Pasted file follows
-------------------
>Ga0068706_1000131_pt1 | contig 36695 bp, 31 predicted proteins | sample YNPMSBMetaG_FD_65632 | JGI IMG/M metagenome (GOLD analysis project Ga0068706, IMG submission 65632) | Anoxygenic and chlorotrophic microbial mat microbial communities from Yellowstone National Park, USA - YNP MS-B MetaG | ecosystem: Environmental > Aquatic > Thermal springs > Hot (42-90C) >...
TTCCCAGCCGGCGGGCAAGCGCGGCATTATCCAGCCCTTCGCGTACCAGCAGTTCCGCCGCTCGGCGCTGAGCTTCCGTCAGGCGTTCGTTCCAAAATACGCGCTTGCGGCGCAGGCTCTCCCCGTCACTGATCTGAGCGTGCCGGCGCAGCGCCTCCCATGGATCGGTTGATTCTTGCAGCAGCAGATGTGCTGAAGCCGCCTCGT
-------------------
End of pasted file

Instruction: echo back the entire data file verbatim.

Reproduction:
>Ga0068706_1000131_pt1 | contig 36695 bp, 31 predicted proteins | sample YNPMSBMetaG_FD_65632 | JGI IMG/M metagenome (GOLD analysis project Ga0068706, IMG submission 65632) | Anoxygenic and chlorotrophic microbial mat microbial communities from Yellowstone National Park, USA - YNP MS-B MetaG | ecosystem: Environmental > Aquatic > Thermal springs > Hot (42-90C) >...
TTCCCAGCCGGCGGGCAAGCGCGGCATTATCCAGCCCTTCGCGTACCAGCAGTTCCGCCGCTCGGCGCTGAGCTTCCGTCAGGCGTTCGTTCCAAAATACGCGCTTGCGGCGCAGGCTCTCCCCGTCACTGATCTGAGCGTGCCGGCGCAGCGCCTCCCATGGATCGGTTGATTCTTGCAGCAGCAGATGTGCTGAAGCCGCCTCGT